Pacific University Students Impact Global Conversation on Ethnicity by Publishing Class Projects

Students in professor Daniel Eisen’s Critical Race and Theory class write, illustrate, and edit children’s books “that can stimulate a conversation about race with children.” These books are more than just a class project, though: once the students have completed their work, the library steps in and publishes the books in their repository, CommonKnowledge.

“It’s valuable to connect the repository to the fundamental mission of the university, which is to educate and provide opportunities to students,” reports Johanna Meetz, Scholarly Communications and Publishing Services Librarian and Associate Director of Pacific University Press. In addition to providing templates and formatting, and print-on-demand services via Lulu, Johanna shepherds the students through the publication process, providing an in-class workshop on publishing and copyright. This underscores the importance of bringing the library, the experience of Pacific University Press, and CommonKnowledge in on this project.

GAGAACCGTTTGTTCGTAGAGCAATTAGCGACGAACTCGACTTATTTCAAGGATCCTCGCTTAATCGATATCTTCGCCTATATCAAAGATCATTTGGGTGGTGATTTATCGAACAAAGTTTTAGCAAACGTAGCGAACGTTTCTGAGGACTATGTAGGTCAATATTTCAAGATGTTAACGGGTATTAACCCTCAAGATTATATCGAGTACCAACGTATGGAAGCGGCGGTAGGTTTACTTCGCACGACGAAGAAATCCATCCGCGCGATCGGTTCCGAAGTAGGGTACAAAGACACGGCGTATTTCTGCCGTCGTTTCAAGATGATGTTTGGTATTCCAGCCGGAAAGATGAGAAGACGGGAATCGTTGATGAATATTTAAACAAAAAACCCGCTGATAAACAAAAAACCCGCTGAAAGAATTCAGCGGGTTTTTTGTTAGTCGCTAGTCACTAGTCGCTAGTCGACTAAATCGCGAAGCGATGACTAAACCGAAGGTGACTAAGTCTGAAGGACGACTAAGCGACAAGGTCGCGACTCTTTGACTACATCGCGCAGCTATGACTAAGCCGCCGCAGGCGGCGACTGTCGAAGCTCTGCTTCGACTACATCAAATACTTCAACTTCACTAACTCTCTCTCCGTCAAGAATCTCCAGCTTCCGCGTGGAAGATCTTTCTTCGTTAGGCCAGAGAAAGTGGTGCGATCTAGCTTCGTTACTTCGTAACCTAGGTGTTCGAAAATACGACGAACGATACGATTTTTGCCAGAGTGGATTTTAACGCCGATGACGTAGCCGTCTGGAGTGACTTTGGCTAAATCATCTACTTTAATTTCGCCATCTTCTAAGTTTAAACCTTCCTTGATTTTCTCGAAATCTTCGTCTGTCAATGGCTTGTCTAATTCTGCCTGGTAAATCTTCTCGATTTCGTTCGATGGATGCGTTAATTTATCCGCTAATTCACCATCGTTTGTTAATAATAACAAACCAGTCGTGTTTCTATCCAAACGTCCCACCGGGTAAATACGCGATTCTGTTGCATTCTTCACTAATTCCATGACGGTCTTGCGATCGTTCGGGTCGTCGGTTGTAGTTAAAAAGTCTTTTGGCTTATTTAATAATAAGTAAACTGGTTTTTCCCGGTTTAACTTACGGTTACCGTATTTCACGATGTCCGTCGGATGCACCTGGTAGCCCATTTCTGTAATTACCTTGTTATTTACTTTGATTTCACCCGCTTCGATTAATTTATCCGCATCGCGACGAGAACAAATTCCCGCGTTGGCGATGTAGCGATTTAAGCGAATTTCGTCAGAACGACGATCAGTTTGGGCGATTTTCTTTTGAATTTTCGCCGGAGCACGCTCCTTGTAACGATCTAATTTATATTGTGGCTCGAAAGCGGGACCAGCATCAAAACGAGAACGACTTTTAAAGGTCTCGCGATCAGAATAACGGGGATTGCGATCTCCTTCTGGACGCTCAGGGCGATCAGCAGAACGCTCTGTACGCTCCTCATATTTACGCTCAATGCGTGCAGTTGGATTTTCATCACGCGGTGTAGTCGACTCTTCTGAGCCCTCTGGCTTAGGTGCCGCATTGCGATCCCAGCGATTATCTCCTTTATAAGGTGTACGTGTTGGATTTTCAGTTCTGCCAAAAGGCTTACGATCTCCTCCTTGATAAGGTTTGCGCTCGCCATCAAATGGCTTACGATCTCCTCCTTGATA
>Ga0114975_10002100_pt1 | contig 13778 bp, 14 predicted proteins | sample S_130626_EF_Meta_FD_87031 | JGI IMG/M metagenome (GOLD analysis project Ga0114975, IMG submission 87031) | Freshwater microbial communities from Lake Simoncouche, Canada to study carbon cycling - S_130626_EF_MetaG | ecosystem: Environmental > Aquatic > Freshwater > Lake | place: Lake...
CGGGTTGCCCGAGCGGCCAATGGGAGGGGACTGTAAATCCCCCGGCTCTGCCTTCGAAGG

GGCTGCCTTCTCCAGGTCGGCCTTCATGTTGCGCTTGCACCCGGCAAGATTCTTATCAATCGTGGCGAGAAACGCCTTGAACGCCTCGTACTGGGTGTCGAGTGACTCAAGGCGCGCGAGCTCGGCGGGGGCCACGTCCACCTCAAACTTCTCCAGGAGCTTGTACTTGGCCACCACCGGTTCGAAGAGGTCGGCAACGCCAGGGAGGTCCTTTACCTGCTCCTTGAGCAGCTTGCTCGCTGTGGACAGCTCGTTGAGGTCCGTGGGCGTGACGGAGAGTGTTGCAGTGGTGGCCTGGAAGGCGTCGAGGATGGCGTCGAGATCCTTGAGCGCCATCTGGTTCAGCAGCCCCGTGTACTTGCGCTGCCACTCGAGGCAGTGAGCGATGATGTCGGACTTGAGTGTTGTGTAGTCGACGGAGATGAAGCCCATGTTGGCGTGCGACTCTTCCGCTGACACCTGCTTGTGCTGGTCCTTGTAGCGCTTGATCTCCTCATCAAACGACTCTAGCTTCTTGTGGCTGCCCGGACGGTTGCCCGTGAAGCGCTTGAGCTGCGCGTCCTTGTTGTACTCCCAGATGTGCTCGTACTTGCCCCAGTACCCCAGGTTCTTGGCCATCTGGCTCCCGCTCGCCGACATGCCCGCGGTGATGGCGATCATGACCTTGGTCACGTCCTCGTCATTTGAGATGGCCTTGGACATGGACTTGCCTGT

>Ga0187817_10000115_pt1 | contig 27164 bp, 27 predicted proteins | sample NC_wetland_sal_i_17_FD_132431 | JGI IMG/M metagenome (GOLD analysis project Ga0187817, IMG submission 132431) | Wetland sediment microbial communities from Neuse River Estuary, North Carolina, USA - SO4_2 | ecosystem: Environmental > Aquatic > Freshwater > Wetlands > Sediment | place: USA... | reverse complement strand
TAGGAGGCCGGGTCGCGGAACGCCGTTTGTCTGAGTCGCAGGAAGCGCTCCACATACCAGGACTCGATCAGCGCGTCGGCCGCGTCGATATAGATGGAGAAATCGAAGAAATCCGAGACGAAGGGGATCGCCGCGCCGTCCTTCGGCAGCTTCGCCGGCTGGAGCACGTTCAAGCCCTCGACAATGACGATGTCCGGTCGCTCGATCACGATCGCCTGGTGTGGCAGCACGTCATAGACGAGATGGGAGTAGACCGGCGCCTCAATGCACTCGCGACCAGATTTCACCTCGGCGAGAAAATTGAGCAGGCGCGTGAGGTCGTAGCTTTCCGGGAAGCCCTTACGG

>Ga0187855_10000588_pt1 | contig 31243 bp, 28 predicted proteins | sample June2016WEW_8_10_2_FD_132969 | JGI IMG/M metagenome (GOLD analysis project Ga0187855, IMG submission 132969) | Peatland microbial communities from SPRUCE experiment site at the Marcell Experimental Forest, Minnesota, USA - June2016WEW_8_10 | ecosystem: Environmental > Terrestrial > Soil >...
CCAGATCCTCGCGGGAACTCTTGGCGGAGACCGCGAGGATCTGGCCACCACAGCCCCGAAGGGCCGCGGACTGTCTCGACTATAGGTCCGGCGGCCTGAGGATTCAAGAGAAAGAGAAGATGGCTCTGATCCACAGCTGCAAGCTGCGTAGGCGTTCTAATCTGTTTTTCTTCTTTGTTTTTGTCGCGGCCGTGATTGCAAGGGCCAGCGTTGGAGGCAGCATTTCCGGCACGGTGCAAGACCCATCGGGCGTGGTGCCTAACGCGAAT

Professor Eisen designed this project to fill a void that he’s observed throughout his research on race, ethnic identity, and racial and ethnic relations. Each group of students in the course starts by interviewing a local family that has the desire to discuss these topics with their children. The students then design their book to meet the specific needs and concerns expressed by the family they are matched with. By doing so the students are affecting change directly in their community; by also having the work publicly available in CommonKnowlege, the students are impacting the global conversation about race and ethnicity. Since this year’s books went live they have been downloaded in other parts of the United States and from as far away as New Zealand, Japan, and Russia. They’re also inspiring similar projects across campus, and will serve as a guideline for Professor Eisen’s future students.